Koehler was elected to power as the ninth German president on May 23, 2004, at the suggestion of the Christian Democratic Union (CDU), the Christian Social Union (CSU) and the Free Democrats (FDP). Five years later, he was re-elected for a second term.
Since the position is largely ceremonial, the record of a German president is not necessarily measured by successful reforms, passing new laws or overcoming government crises. Rather, much of it depends on the reputation left behind with the people. In this regard, Horst Koehler was quite successful, as two-thirds of German citizens believed he should stay in office.
The official head of state was simultaneously the most popular politician in the country. "He doesn't portray anyone other than his real self - an honest man," wrote Heribert Prantl in the German daily Sueddeutsche Zeitung. When Koehler announced his bid for re-election, German Chancellor Angela Merkel spoke highly of him.
"I believe in the last few years, he has won over the hearts of the people in Germany," said Merkel. "He has an open way of approaching people, and an ability to speak about hard truths."
Ridiculed by politicos, respected by the people
At times, Koehler would be ridiculed in some of Berlin's elite political circles as being only a bank director, referring to his previous positions as head of the Association of German Savings Banks, as well as head of the International Monetary Fund. However, such criticism only made Koehler more popular among citizens.
Koehler was not known as a big visionary or one to make rousing speeches, as he was not a good orator. Instead, he compensated for this through his diligence, his visible struggles to find the answers to problems, and his honest curiosity, which many veteran politicians would only pretend to have.
Within Germany, Koehler pushed for better education among youths, including immigrants. His global vision focused on the challenges of globalization and the growing gap between the rich and the poor. The former president also took a particular interest in Africa, which he often visited.
"In my view, the humanity of our world is defined by the fate of Africa," said Koehler. "We now know that it would have been less risky to build a train line across Africa than to invest in a respected New York investment bank."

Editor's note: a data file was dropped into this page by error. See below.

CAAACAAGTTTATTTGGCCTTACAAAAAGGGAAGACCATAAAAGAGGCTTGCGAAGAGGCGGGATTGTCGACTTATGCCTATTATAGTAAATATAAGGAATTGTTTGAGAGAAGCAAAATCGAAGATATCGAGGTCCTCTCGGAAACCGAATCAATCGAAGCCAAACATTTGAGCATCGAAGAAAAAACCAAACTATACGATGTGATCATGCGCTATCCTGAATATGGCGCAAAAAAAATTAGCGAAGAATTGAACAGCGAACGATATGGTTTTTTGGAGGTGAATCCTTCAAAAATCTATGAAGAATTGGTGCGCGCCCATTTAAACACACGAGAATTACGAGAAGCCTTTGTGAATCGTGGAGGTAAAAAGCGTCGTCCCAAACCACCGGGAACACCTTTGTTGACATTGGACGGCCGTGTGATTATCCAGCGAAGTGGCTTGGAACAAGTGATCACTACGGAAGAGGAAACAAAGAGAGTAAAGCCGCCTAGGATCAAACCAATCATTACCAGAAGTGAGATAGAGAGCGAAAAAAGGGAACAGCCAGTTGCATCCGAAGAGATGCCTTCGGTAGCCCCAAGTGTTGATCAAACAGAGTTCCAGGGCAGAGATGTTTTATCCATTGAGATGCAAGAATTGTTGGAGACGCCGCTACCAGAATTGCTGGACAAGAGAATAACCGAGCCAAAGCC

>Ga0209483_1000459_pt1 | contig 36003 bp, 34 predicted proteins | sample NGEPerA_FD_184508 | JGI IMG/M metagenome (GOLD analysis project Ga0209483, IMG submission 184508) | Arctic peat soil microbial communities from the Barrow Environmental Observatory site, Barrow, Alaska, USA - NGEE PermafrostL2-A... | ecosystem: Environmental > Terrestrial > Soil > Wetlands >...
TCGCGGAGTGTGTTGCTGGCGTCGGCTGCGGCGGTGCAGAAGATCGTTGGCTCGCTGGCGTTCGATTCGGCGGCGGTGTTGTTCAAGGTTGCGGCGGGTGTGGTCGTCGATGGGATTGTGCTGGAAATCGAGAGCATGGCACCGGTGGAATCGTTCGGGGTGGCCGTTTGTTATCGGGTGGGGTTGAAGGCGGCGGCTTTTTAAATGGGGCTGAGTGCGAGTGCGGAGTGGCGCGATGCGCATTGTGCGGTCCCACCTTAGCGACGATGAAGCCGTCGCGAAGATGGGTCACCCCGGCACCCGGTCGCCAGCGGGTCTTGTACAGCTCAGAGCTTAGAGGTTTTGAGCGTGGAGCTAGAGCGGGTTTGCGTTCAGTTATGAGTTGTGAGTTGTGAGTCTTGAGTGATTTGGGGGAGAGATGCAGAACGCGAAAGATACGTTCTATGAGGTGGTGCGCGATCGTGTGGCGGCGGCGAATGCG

An uncomfortable President
Koehler made good his promise to be an 'uncomfortable' President. He twice refused to pass laws drawn up by the former Grand Coalition of the CDU and SPD and voiced concern about several others, but left the final decision to the Constitutional Court.
However, Koehler's most important official act was the dissolution of the German parliament, or Bundestag, in July 2005 at the request of former chancellor Gerhard Schroeder. During a hectic time in German politics, Koehler gave the green light for new elections, something which the majority of Germans also supported.
With his constant calls for reform, Koehler emancipated himself from Chancellor Merkel and the CDU, who backed his original candidacy. Sometimes, his background as an economist came through. For example, he criticized the grand coalition for extending unemployment benefits.
He also repeatedly praised Gerhard Schroeder for his controversial 2010 reform agenda and Hartz IV social reforms, something which brought him criticism from Germany's Left Party.
"He has made an effort to be a good president, there's no doubt about it," said former Left Party leader Oskar Lafontaine. "But what we have criticized, is his neo-liberal bias. He was always a supporter of Agenda 2010 and Hartz IV, failed labor market policies which we are known to be against."
Yet the neo-liberal tag faded somewhat in recent years. In the light of the global financial crisis, he made an appeal last March for a stronger, bigger State to bring the markets under control. Furthermore, he expressed doubt that economic growth was the solution to all problems and sympathized with the idea of a New Green Deal.
Author: Bernd Graessler (mk)
Editor: Rob Turner